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Surrounded by rivers, lakes, and canals, Shanghai, together with Suzhou and Hangzhou, comprise a geographical triangle of historical towns that mostly run on the water. This area is well known as the “Venice of the East,” filled with thousands of years of history and cities built around complex canal systems. Here, locals and tourists can enjoy getting around by hand-controlled boats—and sometimes, the captain will even serenade you with a traditional Chinese folk song!

Here we list five most recommendable water towns for you to choose from. Pick the one you like the most!

Ps: You may have read about Qibao (七宝), known as “the nearest ancient town in downtown Shanghai.” We do not recommend it as it is not the top choice to visit. Qibao is quite small and touristy, with most buildings rebuilt in the last 20 years.  Therefore as long as you have more than 5 hours of free time, we recommend below options for a better experience of authentic water towns.

Zhujiajiao 朱家角

Features: Easiest to get from downtown Shanghai; Convenient transportation; Cheap local food and snacks

Located in the Qingpu District of Shanghai, Zhujiajiao is the nearest water town in Shanghai. Zhujiajiao features Ming & Qing Dynasty buildings and numerous ancient bridges. Just by walking around, you can feel the leisure and tranquillity, enjoy the river view shaded by willow trees. Among all bridges there, the Fangsheng Bridge, built-in 1812 is one of the most famous attractions, said to be the largest stone arch bridge in Shanghai.

Ticket: 

Free entrance

Scenic spot package ticket: 

30 RMB for four scenic spots

60 RMB for eight scenic spots 

80 RMB for cruise boat and eight scenic spots

Highlights: North Street, Kezhi Garden, Qing Dynasty Post Office, Tongtianhe Medicine Shop

Food: Pigs Feet, Fish

Distance: Around 50km from Shanghai 

Wuzhen 乌镇

Keywords:  Instagrammable; Touristy but worthwhile; Theater festival; Indigo fabric workshop

Like many of the other famous water towns, Wuzhen was part of the Grand Canal and prospered from the trade and silk production. It’s a major tourist attraction, and with its crowds and rows of souvenir shops, it’s easy to write off Wūzhèn as inauthentic. But then you turn a corner and get a view of an ancient stone bridge curving over a canal or a row of weathered Qing dynasty wooden homes, and realize: this place really is beautiful. 

Dongzha (East Zone) and Xizha (West Zone) are the most popular parts. At the East Zone, you can enjoy ancient workshops, stores, and folk performances. While the West Zone is less crowded and has more authentic historic sites. The West Zone is also a great place to find antique-style accommodation. What’s more, Wuzhen has started to hold the annual Wuzhen Theatre Festival since 2013. This festival is held in late October for about 10 days every year.

Ticket: 150 RMB for the package ticket (East and West Zone);

Separately: 100 RMB for East Zone,120 RMB for West Zone

Highlights: Shadow Play Theater, Indigo Fabric Workshop, Wine Distillery Workshop, Folk Customs Museum, Chinese Foot-binding Culture Museum 

Food: Braised mutton in brown sauce, Baishui boiled fish, Wonton

Location: Around 130km from Shanghai 

Nanxun 南浔

Keywords: Authentic & less touristy; Far; A mix of eastern and western style architecture

Located a little bit far compared to other water towns, Nanxun luckily keeps its tranquil ambiance and authentic local lifestyle. Like other towns on the water, Nánxún has arched stone bridges, meandering lanes, and old wooden houses. What sets it apart is its fascinating mix of Chinese and European architecture – and comparatively few visitors.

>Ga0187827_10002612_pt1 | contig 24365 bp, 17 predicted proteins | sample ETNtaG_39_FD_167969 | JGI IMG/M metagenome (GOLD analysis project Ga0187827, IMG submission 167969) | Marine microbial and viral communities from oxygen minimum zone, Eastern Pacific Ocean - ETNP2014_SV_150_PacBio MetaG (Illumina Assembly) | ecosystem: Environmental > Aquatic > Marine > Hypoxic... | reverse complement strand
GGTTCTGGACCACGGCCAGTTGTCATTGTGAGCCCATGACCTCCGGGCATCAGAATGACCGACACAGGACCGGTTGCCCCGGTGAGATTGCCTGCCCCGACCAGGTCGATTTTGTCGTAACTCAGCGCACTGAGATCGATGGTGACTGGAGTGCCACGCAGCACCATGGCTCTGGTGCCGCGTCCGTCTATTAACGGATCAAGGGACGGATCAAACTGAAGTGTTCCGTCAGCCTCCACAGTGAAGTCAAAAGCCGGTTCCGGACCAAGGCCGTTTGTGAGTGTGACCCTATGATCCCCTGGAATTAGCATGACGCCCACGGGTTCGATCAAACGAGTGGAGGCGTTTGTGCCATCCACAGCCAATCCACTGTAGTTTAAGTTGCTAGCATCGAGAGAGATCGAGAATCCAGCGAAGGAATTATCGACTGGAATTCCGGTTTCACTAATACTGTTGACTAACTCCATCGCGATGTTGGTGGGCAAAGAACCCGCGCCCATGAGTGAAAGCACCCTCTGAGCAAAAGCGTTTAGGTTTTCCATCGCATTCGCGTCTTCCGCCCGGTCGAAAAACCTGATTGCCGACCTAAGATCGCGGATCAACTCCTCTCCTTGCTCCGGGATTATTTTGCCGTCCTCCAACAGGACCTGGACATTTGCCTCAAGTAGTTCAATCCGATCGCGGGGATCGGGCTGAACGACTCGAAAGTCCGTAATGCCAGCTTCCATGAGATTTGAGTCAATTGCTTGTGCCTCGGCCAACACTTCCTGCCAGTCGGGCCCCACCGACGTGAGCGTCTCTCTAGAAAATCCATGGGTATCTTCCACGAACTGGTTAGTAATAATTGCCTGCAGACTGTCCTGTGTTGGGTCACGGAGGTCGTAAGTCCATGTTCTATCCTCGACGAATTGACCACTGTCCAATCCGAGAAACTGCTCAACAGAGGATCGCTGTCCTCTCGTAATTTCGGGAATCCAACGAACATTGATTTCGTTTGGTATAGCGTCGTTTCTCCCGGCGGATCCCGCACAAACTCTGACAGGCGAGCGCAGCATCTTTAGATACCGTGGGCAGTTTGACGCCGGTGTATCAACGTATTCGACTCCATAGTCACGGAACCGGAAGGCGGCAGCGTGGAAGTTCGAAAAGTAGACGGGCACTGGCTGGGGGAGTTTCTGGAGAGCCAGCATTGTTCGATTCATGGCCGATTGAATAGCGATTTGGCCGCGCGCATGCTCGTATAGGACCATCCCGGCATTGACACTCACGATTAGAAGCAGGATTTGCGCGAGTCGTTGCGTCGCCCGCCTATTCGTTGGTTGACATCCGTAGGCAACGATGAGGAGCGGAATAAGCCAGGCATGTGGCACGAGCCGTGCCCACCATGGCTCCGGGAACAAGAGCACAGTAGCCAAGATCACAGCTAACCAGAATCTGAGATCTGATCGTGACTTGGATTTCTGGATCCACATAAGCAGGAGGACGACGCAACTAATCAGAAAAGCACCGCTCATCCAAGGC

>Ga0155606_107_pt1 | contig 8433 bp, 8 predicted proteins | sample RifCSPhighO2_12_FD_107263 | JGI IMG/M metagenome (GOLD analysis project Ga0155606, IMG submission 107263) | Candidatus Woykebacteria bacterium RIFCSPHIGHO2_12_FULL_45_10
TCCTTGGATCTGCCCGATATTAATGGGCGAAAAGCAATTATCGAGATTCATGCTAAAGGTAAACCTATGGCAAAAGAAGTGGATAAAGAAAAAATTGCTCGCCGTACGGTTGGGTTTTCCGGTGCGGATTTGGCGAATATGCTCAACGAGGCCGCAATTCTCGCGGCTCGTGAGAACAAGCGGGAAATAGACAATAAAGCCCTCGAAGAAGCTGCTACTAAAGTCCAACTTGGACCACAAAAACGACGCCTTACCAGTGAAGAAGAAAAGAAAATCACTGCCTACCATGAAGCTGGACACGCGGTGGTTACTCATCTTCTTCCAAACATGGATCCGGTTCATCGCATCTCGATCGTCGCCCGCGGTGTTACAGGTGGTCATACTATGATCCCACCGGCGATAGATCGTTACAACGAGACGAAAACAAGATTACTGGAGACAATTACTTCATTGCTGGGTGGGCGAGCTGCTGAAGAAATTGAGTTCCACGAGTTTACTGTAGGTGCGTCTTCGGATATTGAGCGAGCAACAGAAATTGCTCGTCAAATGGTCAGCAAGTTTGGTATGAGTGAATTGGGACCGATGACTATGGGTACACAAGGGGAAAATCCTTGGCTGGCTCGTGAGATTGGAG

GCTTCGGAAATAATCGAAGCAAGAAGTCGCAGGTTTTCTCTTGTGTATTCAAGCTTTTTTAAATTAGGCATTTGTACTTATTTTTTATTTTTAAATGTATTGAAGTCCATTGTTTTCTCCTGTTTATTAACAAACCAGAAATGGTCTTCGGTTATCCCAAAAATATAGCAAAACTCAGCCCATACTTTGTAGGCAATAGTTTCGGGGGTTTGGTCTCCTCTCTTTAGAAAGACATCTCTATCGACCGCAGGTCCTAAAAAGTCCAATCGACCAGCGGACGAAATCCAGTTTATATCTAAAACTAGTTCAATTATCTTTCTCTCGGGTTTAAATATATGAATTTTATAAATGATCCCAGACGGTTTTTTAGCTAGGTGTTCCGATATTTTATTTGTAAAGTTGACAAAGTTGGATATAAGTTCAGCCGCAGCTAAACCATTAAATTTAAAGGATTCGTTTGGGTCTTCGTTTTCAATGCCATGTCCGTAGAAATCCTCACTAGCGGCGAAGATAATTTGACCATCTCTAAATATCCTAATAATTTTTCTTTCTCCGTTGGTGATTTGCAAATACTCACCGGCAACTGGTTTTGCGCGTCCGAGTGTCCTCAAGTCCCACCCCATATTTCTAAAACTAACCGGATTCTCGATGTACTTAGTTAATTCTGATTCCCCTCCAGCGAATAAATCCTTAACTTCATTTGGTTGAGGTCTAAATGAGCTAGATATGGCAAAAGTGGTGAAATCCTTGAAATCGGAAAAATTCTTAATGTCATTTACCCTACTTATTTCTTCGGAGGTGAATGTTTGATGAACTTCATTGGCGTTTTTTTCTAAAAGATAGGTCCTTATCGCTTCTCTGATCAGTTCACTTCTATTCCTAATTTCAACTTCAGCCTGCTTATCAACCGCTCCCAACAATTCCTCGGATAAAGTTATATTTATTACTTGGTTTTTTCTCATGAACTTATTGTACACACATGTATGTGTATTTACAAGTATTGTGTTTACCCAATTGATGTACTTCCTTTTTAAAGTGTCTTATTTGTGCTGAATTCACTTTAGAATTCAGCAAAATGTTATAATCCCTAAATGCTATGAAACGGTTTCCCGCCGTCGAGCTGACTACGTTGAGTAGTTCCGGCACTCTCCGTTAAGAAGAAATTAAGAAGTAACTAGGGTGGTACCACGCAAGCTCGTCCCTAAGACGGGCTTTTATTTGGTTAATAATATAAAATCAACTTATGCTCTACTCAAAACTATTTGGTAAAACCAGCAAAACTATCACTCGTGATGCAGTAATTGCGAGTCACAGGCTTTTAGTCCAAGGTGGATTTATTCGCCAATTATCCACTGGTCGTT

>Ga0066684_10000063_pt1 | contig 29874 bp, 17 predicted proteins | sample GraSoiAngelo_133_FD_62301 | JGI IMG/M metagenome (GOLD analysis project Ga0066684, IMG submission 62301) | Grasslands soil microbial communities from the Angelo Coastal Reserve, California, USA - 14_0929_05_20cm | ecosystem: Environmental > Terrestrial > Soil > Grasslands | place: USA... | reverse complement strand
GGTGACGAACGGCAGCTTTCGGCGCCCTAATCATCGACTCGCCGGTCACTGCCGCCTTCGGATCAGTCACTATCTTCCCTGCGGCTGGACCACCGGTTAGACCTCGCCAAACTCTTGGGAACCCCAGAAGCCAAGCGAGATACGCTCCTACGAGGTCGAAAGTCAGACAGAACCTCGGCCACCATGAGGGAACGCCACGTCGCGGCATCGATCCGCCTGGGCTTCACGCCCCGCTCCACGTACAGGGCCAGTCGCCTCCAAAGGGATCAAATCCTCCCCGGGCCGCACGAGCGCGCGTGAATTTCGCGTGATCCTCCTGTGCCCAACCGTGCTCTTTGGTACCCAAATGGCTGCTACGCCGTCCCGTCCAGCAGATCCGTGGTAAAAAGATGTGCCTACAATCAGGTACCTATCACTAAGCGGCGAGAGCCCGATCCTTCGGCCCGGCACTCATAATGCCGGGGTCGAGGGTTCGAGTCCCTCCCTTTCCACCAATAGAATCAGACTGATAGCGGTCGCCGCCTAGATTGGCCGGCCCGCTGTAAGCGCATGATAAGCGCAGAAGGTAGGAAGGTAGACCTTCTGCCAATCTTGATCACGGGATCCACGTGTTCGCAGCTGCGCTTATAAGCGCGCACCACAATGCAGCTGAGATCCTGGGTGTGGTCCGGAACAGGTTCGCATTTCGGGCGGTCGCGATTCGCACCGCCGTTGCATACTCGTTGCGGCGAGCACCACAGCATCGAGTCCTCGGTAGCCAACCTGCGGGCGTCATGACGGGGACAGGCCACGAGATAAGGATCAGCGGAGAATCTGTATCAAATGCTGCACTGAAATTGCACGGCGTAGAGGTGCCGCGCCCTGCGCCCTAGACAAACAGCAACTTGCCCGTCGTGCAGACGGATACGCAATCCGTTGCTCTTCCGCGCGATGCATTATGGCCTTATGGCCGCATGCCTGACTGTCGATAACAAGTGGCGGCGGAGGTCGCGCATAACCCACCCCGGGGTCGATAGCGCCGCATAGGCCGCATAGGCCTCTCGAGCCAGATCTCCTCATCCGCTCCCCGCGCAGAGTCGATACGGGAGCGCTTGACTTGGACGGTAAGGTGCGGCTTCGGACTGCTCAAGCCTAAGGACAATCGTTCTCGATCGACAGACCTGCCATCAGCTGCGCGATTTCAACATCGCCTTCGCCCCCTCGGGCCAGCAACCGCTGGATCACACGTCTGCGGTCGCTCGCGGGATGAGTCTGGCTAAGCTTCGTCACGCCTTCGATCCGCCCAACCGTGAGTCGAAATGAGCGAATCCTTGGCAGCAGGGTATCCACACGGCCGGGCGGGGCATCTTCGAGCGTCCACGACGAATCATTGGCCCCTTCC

Ticket: 100 RMB 

Highlights: Jiaye Hall, Little Lotus Garden, Bai Jian Lou, Chinese writing brush workshop

Food: Pigs Feet, Pastry, Fish

Location: Around 130km from Shanghai 

Zhouzhuang 周庄

Keywords: Commercial, Historical sites

The 900-year-old water village of Zhouzhuang is the best-known canal town in Jiangsu. Zhouzhuang is pretty commercialized but still preserves the ancient appearance with houses made of black tiles and white walls, stone bridges, serene rivers, and small boats. Get up early or take an evening stroll, before the crowds arrive or when they begin to thin out, to catch some of Zhouzhuang’s architectural highlights. It is also a great experience to take a boat ride to capture the outlines of its natural beauty.

Ticket: 100 RMB at daytime (08:00-16:00); 80 RMB at night (16:00-21:00)

Highlights: Shen’s House, Double Bridge, Kun Opera, Kesi workshop,“Zhouzhuang in All Seasons” Show

Food:Wansan Pork Shank, Three-flavor Rice Dumpling,  Sweet Lotus Root, Apo Tea (Grandmother Tea)

Location:  Around 70km from Shanghai 

Xitang 西塘

Keywords: Less crowded, Ancient bridges, Tranquil

Xitang Water Town has a history of about 1300 years being an important center for handicrafts and commerce. What attracts visitors most is the easy-going lifestyle that local residents have followed for thousands of years. Unlike the ancient towns of Zhouzhuang and Wuzhen, Xitang is not a bustling village where people live ordinary and peaceful lives. The simple lifestyle may have disappeared in those now commercialized ancient towns, but they fill every lane in Xitang. For travelers from modern metropolises, Xitang is a fantastic place to experience a feeling of simplicity and leisure. 

Ticket: 100 RMB / person

Highlights: Shipi Lane, Songzi Laifeng Bridge, Wolong Bridge

Food: Braised Pigs’ Feet, Yellow Rice Wine, Steamed Pork Wrapped in Lotus Leaves

Location: Around 80km from Shanghai 

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